Ride, Handling & Performance
Interior Comfort & Practicality
Technology & Safety
Value & Ownership
In its short time on the market, the Honda HR-V has made its presence felt. At the time of its release, Honda’s Australian line-up was in need of a new playmaker. The HR-V was to become the defibrillator that would shock Honda back into the minds of new car buyers.
As the first in a series of all-new models, the HR-V was instrumental in paving the way for Honda’s sales resurgence in 2017. With the brilliant new Civic performing strongly and a new CR-V on the way, Honda is primed to hit lofty heights before year's end.
In what has become a very competitive market segment that features the Toyota C-HR and Mazda CX-3, the HR-V has done well to establish a meaningful presence and provide Honda with some genuine showroom appeal.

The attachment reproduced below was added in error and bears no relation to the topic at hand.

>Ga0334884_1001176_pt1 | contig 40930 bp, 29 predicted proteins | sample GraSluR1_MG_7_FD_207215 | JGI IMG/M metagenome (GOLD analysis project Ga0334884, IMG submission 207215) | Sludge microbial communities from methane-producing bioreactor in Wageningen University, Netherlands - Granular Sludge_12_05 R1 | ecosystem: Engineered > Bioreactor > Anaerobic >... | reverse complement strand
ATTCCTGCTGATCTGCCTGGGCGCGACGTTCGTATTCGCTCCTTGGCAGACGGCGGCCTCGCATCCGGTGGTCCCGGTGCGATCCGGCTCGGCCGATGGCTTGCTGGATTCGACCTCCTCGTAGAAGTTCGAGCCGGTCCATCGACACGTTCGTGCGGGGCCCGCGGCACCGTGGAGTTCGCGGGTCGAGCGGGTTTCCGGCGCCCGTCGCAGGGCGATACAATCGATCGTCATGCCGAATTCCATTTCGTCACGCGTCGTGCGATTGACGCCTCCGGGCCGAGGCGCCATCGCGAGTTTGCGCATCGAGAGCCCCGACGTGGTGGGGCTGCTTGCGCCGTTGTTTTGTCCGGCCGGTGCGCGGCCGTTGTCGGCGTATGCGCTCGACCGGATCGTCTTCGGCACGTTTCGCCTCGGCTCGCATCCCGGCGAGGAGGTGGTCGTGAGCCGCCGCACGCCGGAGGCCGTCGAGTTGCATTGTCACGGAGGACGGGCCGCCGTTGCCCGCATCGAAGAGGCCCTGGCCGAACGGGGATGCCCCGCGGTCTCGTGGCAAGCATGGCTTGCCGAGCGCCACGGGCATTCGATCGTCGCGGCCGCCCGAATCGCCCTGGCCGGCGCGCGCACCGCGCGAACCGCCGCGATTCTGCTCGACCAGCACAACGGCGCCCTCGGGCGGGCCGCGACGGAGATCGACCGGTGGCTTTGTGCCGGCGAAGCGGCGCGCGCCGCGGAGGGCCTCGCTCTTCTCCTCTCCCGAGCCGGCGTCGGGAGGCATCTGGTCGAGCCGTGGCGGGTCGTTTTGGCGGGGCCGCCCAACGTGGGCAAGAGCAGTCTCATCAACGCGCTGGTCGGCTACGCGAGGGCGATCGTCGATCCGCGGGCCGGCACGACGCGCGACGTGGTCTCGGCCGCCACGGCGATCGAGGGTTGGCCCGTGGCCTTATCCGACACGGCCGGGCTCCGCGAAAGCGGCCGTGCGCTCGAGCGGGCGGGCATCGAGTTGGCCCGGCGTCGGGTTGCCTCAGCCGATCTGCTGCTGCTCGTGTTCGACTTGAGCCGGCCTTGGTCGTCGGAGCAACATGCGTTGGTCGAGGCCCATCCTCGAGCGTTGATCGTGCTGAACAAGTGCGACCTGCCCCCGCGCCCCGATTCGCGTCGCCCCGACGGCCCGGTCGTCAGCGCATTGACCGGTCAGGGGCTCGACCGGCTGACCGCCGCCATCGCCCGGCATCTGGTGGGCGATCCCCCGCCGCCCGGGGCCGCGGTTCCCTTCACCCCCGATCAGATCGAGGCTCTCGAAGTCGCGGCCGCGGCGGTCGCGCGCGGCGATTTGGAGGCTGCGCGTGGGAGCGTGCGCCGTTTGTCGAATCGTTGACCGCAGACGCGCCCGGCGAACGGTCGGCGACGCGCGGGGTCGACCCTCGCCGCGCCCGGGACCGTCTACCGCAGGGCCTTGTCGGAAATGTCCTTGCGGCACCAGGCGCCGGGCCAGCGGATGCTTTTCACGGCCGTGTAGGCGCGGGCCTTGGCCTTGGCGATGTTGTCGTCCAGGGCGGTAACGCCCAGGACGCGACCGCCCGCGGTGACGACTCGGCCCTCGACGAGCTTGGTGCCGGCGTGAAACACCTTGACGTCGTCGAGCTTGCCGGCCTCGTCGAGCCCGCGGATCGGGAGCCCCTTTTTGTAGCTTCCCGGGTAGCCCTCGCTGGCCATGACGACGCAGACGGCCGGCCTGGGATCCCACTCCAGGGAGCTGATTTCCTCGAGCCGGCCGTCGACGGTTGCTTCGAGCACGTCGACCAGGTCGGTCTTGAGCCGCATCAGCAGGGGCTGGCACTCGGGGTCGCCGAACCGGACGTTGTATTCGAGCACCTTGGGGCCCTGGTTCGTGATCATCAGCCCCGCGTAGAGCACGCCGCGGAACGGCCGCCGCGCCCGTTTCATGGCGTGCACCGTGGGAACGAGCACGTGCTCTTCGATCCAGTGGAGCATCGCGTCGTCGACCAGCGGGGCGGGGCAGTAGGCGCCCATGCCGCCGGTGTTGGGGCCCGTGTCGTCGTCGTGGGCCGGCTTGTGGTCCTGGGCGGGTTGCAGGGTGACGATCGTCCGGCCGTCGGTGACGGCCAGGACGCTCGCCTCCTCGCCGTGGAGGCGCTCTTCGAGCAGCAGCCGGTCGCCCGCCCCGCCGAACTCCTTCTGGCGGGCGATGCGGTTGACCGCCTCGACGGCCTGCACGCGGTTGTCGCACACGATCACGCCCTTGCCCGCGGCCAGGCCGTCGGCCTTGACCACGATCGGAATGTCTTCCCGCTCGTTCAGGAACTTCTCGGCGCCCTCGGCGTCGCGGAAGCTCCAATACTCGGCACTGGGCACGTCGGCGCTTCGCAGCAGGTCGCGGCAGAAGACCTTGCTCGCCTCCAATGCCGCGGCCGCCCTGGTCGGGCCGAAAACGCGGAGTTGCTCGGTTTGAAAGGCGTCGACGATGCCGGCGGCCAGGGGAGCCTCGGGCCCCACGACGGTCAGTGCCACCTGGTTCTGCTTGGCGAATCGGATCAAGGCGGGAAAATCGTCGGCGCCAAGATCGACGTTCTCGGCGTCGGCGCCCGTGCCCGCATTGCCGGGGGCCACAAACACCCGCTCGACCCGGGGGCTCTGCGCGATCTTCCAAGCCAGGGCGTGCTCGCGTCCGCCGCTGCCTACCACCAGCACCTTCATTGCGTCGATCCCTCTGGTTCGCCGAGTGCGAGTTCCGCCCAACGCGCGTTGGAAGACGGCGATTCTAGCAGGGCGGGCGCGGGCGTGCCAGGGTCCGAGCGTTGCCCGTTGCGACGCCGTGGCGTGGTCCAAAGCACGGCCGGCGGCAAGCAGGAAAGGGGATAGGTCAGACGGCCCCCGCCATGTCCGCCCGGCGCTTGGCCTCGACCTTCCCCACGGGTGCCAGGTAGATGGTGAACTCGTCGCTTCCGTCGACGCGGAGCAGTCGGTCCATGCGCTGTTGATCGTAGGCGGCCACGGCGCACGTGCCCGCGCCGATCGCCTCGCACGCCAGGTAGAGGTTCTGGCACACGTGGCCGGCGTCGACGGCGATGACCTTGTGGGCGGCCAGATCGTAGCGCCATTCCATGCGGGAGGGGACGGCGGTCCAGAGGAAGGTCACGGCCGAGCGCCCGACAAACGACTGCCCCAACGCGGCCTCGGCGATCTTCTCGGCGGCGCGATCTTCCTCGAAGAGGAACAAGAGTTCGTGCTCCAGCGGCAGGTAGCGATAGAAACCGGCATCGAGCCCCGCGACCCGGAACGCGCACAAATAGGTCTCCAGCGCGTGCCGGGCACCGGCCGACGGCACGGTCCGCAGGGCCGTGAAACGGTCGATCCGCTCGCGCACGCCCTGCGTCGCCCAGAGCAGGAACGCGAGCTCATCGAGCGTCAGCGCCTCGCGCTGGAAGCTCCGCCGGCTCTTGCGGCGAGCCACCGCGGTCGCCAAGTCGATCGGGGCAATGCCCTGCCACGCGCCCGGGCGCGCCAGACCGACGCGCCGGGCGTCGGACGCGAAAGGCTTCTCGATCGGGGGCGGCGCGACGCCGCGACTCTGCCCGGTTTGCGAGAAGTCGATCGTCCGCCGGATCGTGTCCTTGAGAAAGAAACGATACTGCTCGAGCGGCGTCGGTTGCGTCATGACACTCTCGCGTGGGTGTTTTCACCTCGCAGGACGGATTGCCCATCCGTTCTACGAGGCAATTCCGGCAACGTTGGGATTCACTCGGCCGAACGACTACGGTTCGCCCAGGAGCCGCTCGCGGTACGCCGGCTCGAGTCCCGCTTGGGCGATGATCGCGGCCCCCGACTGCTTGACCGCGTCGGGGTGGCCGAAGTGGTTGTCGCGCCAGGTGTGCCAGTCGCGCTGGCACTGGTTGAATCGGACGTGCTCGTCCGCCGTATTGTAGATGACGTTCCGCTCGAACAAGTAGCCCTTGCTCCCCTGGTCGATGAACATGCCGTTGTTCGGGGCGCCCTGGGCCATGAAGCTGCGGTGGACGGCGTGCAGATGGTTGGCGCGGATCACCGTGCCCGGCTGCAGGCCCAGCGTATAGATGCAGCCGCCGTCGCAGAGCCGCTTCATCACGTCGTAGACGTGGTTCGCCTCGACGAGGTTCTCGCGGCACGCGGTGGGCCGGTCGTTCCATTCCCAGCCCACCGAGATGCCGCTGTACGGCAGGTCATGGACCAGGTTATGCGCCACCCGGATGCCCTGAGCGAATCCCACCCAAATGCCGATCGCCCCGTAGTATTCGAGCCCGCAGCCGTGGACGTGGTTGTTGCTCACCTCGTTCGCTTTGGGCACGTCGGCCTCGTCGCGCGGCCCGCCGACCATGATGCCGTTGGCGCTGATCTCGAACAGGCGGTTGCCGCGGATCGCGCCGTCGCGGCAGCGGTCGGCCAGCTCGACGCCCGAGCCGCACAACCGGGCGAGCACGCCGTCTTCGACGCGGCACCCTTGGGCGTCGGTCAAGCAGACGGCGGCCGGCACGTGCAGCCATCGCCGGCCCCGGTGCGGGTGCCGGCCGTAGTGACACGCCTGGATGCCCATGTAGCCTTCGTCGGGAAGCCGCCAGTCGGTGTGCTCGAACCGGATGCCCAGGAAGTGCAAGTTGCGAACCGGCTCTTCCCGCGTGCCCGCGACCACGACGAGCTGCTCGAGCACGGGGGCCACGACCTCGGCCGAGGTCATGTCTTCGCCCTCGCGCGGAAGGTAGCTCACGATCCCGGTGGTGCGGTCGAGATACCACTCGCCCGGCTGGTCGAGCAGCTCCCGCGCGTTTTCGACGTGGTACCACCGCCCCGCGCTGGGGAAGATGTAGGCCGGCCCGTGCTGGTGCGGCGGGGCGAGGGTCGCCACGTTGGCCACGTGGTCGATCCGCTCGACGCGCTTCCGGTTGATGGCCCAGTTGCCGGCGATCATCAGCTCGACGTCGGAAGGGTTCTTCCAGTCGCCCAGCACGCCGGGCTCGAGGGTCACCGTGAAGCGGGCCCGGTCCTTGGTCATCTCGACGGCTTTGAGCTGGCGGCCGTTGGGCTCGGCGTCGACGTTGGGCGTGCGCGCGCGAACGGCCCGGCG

On test here is the HR-V VTi-L, the top-of-the-range model. In this specification, the HR-V comes in at a list price of $33,490 plus on-roads, which is comparable to the top variants from other brands.
All models in the HR-V range come well equipped in terms of comfort and safety. The VTi-L brings some nice additional appointments including leather trim, a retractable panoramic sunroof, front and rear parking sensors, dual-zone climate-control, retractable door mirrors and anti-slip alloy pedal covers.
Where the HR-V sets itself apart from its rivals is in the way it combines practicality and style. This is especially evident throughout the cabin. The HR-V’s trump card is its very clever use of internal space, Honda’s designers have made use of all 2,610mm of its wheelbase.
Honda has been able to deliver an incredibly flexible interior, a centre fuel tank position has allowed the Magic Seats to be installed. Honda’s Magic Seats offer owners 18 different seating configurations, it’s a masterstroke that gives the HR-V some unique flexibility.